Pronounced “Eppay”, the epée is a much heavier weapon than the foil and has a much larger guard, which protects the whole hand.
Epée was conceived as being better representation of a duelling situation than foil. Because of this, the whole body, including hands and head, is counted as valid target area, which is why the weapon has a larger guard.
When fencing began as a sport, hits were counted the other way around; the one receiving the hit had his score increased, and lost when his score reached 5 points. In epée, this could result in a “double defeat”, where at 4-4, a double hit was scored and so both fencers were considered to have "lost" the bout.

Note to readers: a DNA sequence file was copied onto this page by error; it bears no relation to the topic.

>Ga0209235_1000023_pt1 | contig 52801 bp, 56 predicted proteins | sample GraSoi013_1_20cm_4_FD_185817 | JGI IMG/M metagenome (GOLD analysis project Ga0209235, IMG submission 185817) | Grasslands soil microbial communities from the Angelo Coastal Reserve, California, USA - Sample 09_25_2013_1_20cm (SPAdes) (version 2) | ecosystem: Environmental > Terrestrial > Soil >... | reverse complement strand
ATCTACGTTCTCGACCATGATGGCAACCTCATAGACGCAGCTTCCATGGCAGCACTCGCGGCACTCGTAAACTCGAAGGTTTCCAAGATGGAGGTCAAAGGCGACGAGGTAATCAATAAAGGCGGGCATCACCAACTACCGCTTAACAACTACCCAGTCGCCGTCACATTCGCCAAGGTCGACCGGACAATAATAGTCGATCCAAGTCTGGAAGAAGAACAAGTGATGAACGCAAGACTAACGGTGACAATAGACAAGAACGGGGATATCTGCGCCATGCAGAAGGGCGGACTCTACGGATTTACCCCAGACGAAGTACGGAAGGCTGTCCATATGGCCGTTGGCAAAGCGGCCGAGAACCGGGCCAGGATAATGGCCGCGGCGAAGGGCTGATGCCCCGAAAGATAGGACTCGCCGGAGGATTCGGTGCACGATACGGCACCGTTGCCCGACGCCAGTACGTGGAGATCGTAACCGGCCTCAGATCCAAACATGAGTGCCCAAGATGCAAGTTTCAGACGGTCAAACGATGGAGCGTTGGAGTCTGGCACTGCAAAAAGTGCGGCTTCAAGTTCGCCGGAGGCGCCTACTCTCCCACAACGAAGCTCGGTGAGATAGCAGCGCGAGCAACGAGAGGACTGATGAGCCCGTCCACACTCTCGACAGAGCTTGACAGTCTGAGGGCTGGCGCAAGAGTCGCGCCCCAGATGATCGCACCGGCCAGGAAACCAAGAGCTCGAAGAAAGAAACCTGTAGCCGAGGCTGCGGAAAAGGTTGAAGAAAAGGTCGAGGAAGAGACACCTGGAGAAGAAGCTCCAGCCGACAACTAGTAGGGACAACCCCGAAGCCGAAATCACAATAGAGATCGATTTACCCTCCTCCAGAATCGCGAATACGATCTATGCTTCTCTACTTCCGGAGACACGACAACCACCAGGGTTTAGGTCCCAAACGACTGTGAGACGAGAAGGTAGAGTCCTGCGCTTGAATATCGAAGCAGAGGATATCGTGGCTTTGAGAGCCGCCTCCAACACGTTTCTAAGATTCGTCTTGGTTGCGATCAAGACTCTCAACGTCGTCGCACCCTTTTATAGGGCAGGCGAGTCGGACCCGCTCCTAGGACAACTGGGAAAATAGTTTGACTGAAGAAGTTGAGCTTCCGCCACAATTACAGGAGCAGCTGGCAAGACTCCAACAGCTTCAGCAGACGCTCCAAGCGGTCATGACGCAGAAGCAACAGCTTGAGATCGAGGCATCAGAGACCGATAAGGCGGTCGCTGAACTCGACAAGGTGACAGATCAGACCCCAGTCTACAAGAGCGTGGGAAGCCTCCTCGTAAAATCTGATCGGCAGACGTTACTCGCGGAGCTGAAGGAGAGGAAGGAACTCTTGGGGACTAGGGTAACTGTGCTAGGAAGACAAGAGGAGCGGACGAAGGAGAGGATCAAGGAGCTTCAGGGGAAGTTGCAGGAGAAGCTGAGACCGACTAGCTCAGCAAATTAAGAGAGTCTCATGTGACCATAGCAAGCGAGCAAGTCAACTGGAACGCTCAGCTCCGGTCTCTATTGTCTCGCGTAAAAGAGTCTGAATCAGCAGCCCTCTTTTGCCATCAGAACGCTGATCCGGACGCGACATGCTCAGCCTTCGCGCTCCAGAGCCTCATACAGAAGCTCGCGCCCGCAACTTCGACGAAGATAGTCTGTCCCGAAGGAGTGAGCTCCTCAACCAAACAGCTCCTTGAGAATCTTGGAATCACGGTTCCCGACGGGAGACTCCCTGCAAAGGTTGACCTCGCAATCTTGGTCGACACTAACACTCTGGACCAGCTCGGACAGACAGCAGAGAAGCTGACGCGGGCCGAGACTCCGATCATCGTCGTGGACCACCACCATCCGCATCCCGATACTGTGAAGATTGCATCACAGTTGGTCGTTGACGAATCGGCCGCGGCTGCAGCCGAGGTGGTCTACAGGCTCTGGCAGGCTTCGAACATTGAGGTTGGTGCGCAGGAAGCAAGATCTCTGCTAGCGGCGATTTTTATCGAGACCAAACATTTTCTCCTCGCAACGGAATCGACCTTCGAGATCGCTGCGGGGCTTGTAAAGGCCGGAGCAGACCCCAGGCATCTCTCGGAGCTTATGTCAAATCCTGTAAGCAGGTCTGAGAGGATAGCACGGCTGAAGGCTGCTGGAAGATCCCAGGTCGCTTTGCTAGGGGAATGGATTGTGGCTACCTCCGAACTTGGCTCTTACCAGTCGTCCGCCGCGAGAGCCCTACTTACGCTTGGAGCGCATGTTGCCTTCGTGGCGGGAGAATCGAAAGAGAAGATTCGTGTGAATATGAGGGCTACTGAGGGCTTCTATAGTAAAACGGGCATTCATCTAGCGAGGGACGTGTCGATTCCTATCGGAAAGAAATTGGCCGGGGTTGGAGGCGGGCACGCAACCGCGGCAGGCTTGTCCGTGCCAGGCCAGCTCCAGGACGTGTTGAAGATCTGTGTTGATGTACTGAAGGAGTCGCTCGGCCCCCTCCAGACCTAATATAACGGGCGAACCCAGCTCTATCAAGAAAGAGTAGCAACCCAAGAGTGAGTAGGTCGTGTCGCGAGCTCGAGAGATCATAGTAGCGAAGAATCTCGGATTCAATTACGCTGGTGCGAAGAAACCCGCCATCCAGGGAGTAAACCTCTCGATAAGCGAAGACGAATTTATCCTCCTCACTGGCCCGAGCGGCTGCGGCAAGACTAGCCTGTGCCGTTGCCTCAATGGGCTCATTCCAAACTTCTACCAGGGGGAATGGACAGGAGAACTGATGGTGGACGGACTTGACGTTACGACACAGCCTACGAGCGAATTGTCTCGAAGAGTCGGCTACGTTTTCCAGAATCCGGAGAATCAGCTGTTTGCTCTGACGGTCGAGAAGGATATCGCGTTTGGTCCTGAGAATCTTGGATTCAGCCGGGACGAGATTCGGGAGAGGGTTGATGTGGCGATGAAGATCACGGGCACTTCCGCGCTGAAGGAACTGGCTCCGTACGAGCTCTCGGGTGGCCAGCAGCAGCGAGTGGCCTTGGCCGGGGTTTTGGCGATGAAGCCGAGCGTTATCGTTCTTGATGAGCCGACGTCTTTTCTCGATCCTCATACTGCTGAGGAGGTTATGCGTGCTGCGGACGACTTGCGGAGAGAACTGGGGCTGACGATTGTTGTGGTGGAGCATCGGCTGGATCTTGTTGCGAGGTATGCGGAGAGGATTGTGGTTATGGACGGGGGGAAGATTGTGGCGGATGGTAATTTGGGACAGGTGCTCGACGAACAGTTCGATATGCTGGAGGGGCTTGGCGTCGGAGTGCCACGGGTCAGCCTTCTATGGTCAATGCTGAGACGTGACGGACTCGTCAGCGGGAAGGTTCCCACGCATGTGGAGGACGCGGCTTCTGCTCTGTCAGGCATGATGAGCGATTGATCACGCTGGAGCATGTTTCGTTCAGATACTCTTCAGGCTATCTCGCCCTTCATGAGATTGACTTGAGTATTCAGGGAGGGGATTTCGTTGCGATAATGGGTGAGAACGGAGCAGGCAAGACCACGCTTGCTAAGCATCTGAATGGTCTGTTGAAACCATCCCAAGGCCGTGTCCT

After all, in a duel, you win by surviving without being hit!
Because epée is intended to simulate a rapier duel, the whole body is counted as valid target area. This is why the weapon has a larger guard, making the hand more difficult to hit.
As with foil, hits are scored only with the point of the weapon, but to continue the analogy of the “first blood” duel, there is no right of way, the point goes to the fencer who hits first. If both hit within 1/25 second of each other, both fencers score a point.
Epée is also one of the disciplines in Modern Pentathlon, along with swimming, horse-riding, running and shooting.
The fencing part of the pentathlon is one-hit epée. This is a true duel representation, where the winner is the first fencer to score a hit.
No second chances!